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An Nead Hand Knitwear

An Nead Hand Knitwear

Textile Designer and Handknitter

Jenny is a spinner/knitter and she lives on the Isle of Eigg, Scotland where she spins cobweb yarn which she then knits into unique cobweb shawls, stoles, wraps, scarves and fingerless gloves, etc. For ethical reasons, she uses kid mohair instead of silk which comes from New Forest Mohair and adds a lovely luster to the finished product. Her wool comes from South Yeo Farm East which is a rare breeds farm also with high standards of husbandry. She hand dyes the fleece and kid mohair using natural dyes. She also produces cobweb and lace weight yarn for knitters who enjoy her colours.

She grew up in South Africa and first saw examples of cobweb lace in a craft shop in Pitlochry when she was visiting the UK as a tourist in the mid-1970s. She trained as a horticulturist in South Africa and worked there until 1983 when she was accepted as a voluntary student at the Royal Botanic Garden, Edinburgh. Eventually, after living in Europe for a few years with her husband, she ended up on the Isle of Eigg where he was employed as the estate gardener. She went back to South Africa for 10 years in the mid-90s but longed to return to Eigg, so eventually came back with her two dogs in 2009, built her dream home, and began to build a business selling hand knitwear.

The business has changed from being very general in product to specialising in the cobweb lace which is her real passion. She decided to try her hand at spinning in 2011 and was lucky enough to get assistance from Creative Scotland to buy a hand-crafted spinning wheel from Rod Grant. That development has made an enormous difference to her products as well as to her enjoyment of her work. She now can blend and spin different types of fleece and colours which means that every article is unique. The natural world around her is the inspiration for her work.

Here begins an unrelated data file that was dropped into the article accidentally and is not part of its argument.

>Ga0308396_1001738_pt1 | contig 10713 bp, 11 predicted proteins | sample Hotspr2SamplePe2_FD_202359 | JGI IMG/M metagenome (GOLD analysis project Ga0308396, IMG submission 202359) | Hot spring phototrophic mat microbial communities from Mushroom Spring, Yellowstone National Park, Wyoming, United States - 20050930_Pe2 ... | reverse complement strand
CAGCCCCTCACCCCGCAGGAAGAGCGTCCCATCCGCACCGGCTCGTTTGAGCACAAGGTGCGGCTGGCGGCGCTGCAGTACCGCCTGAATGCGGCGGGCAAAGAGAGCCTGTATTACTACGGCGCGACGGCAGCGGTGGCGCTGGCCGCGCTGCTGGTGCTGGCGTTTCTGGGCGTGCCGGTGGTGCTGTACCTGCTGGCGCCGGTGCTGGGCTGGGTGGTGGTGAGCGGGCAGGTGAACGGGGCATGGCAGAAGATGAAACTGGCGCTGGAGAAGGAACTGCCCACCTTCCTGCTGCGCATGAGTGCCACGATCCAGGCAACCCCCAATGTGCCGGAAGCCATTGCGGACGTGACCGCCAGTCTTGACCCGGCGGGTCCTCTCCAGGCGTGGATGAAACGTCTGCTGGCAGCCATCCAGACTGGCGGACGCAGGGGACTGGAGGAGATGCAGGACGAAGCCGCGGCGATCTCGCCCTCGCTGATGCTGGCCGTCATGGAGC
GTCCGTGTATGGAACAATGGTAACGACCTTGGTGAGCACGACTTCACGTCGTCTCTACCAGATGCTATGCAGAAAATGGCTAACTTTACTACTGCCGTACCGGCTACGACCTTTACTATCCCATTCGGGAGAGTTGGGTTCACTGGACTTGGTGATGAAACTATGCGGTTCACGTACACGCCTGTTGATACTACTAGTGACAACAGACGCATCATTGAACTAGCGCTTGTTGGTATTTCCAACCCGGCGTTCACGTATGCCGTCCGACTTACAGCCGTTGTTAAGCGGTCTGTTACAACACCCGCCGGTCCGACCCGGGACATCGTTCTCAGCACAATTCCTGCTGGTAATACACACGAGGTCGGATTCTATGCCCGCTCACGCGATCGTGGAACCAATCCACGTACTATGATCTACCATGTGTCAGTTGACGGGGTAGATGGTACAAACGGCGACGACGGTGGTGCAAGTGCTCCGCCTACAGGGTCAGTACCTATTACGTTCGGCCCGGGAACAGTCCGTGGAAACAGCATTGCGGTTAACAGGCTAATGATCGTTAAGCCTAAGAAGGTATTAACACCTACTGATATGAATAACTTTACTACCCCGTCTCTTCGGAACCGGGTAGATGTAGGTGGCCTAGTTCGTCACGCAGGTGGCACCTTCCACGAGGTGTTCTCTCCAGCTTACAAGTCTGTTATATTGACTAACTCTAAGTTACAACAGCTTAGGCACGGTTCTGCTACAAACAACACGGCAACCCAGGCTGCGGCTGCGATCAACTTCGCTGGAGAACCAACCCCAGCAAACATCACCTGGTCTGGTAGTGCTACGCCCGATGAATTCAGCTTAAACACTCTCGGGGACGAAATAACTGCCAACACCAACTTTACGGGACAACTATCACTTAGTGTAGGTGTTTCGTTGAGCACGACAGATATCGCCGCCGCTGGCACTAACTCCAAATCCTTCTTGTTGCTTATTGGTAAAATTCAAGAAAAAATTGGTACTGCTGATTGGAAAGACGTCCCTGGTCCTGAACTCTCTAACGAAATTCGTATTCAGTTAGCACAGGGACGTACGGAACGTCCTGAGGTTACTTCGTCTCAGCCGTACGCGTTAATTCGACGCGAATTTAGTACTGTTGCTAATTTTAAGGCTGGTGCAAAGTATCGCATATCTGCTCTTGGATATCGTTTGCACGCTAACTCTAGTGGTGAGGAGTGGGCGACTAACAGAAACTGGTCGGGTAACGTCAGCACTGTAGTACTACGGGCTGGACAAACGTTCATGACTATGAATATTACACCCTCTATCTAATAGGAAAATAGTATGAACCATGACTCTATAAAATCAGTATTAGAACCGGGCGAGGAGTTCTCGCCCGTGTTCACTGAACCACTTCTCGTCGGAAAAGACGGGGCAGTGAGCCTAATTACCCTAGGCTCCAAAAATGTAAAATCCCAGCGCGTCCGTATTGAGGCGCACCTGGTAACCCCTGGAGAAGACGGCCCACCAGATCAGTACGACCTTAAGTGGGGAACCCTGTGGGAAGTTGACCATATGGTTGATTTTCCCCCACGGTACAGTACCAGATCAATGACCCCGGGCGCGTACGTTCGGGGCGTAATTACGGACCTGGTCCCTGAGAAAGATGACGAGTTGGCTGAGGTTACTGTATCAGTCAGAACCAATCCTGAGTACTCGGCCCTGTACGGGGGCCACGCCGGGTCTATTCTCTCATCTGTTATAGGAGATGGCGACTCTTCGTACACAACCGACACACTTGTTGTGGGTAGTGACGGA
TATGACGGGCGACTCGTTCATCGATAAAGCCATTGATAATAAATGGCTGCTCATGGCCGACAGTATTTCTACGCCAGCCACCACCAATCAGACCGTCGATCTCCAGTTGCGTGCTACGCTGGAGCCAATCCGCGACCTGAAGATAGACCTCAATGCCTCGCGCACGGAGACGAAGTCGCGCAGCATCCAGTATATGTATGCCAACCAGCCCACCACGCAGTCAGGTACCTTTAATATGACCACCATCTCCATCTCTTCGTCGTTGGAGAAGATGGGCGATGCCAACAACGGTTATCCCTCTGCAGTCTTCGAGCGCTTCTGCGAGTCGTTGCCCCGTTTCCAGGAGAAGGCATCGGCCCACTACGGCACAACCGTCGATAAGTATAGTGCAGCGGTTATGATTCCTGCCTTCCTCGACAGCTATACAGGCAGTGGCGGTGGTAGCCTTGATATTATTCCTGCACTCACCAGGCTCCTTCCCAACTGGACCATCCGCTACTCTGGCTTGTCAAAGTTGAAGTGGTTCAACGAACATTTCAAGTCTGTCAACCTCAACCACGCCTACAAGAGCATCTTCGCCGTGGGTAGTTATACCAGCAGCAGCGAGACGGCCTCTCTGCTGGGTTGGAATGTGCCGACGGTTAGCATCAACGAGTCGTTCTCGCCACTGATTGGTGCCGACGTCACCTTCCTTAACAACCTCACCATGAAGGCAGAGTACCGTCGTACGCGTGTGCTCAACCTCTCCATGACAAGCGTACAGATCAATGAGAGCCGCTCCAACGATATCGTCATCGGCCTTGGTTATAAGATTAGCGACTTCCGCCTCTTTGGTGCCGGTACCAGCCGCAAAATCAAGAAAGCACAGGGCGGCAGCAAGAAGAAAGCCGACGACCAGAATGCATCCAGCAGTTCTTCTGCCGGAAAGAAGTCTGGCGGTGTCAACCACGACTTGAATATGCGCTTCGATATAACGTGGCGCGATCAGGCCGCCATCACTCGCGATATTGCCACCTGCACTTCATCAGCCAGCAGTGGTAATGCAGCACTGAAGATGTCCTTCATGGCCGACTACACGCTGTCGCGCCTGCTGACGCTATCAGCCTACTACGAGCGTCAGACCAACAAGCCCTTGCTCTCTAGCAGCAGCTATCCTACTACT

The beautiful scenery around her is a constant source of inspiration for her colours, and walks with her dog, Harry, are the times she develops her ideas for new projects. Environmental issues are very important to her, so she tries to source her fleece as locally as possible.

Because she spins yarn especially for each piece of work, they are all unique.

Feedback from people she has produced bespoke work for has indicated that they really liked the fineness of the work and that the colours complimented what they wanted to wear them with.

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